The argument to perform biomedical research on vertebrates and primates is obvious—the closer our kinship to the model species, the better you can back-reference the results to humans (although “better” doesn’t mean they are interchangeable). But where is the cutoff? We know that virtually everything is possible, and that our curiosity seems a bottomless pit—or a very slippery slope. Few people seem to remember that a significant portion of our medical knowledge was derived from barbarous experiments on Jews in concentration camps during WWII. That alone should demonstrate that the end does not always justify the means.

What I find most frustrating about animal studies is that they are almost always unnecessary and unfruitful in the search for new therapies. As an example, the retrospective investigation of all the animal trials carried out at four major Bavarian universities between 1991 and 1993 demonstrated that only 0.3 percent of the findings were coherent with clinical trials in humans, and none of them led to any clinical therapy within the next 10 years.

The WHO Model list of essential Medicines (published March 2007) presentsÊall the essential medicines necessary for the treatment of priority diseases. The list contains less than 400 pharmaceutical substances; in contrast, pharmaceutical companies in Western industrialized countries flood the market with more than 2,500 “new” drugs every year. The explanation is that only new compounds can be patent-protected and are therefore lucrative to these publicly owned companies that must deliver for their stockholders above all other considerations. The companies need to demonstrate with animal studies and clinical trials that the new compound is effective and harmless, but it is not necessary to prove that the new compound has any advantage to a drug that is already available.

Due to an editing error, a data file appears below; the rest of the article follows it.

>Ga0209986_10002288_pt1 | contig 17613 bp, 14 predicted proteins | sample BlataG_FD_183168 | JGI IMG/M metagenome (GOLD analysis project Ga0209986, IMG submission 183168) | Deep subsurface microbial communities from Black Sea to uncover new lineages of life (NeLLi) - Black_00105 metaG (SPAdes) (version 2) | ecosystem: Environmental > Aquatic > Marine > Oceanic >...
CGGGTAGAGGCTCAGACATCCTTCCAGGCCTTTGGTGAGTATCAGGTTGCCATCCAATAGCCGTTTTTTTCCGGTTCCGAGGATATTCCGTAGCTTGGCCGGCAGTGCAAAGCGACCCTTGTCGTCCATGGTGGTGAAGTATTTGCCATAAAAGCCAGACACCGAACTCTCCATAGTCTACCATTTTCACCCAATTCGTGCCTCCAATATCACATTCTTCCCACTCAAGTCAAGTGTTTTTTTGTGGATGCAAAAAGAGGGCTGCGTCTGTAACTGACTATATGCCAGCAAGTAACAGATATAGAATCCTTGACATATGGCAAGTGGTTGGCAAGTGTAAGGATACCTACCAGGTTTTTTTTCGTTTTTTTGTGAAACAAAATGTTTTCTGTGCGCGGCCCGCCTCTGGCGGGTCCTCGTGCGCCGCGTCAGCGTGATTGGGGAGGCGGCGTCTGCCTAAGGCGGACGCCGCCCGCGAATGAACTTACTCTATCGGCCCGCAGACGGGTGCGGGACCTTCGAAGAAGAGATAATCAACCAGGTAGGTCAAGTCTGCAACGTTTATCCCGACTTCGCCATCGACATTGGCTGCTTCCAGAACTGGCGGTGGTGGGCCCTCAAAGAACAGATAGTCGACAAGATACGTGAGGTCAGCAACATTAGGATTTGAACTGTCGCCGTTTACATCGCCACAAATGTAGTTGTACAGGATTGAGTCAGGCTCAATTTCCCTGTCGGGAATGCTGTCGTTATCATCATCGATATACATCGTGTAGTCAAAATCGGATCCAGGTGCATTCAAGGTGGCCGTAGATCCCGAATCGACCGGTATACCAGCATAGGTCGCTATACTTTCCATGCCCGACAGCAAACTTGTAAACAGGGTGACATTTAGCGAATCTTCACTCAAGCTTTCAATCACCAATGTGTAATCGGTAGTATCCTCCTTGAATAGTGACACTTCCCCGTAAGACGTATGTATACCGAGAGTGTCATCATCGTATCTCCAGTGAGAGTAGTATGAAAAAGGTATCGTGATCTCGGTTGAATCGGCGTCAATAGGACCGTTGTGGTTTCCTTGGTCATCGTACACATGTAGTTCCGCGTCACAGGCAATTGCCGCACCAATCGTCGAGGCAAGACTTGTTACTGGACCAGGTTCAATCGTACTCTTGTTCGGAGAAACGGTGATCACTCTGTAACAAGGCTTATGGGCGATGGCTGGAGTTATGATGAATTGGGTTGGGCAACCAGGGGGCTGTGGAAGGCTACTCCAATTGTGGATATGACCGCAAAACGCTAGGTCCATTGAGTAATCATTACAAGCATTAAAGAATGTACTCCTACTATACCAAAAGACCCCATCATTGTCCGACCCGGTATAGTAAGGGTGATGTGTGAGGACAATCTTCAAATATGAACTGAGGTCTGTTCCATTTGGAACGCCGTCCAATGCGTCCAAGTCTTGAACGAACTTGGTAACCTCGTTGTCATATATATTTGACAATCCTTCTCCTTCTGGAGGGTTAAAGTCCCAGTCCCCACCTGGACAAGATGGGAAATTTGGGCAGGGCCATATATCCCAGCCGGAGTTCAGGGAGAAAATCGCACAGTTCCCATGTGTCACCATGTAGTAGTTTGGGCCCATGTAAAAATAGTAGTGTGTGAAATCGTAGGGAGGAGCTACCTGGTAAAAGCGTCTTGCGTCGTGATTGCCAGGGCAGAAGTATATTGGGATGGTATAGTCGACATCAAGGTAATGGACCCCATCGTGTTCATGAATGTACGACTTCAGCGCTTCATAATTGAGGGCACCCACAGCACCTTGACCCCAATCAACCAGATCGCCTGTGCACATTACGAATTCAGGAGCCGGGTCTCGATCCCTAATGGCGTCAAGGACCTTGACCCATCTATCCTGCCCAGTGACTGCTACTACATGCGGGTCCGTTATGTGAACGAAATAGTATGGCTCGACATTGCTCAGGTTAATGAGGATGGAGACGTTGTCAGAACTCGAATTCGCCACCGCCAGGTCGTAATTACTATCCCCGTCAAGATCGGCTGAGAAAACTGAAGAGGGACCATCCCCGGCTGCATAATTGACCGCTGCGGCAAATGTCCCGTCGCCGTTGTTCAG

Convincing patients, physicians, and pharmacists that the new drug is better than the old is the mission of a company’s marketing division: product placement during conference talks, subtle PR campaigns, generous presents, and briefing so-called opinion leaders are very common strategies. Often hasty product launches come at the expense of the consumer; the 2001 Baycol case is a typical example. Baycol was another lipid-lowering drug found harmless in animal studies and clinical trials. It was aggressively pushed right after its approval and prescribed to millions of people—until the first reports of fatal side effects. The results from the animal tests protect companies against action from damages, even though it is widely known that each species may react completely differently to the same chemical. Is it safe to call this strategy an alibi?

While diseases mount, the model of inducing these diseases in animals so we can study and learn how to cure them has amply demonstrated its failure. We know that most disease is associated with our lifestyles: Smoking, alcohol, inappropriate diet, lack of exercise, stress, and pollution result in cardiovascular and neurodegenerative diseases, cancer, obesity and reduced immune function, just to name a few. How can anybody expect to invent a pill that will cure us from ourselves?

We say that rationality distinguishes the human being from the animal world. As we are also the only species knocking our planet out of whack, I wonder how rationality is defined. I have come to believe that our duty is not to tap the potential of scientific understanding in an effort to control nature, but to use that potential to find ways to live in harmony with its lessons.

I “resigned” from lab work after completing my thesis. The frustrating feeling that my labor had not been useful has never left me. And after three years of research, my scant results were only enough to publish as an “add-on” to my group’s mouse data in a high-impact paper.

Since then, I’ve focused on using my training for freelance science writing and education. Few people would sympathize with the reasons behind my career move, but my reward is the ability to smile at myself in the mirror. Every scientist must decide what she will or will not do, and although I had a tough time, I’ve never regretted my decision.

For more, see Lindl, T., Všlkel, M., Kolar, R.: Literature survey of 51 approved legal proposals for animal experimentation purposes: No evidence for any human therapy after 10 years is apparent. Abstracts 5th World Congress 2005, ALTEX 22, Special Issue 2005, 101 and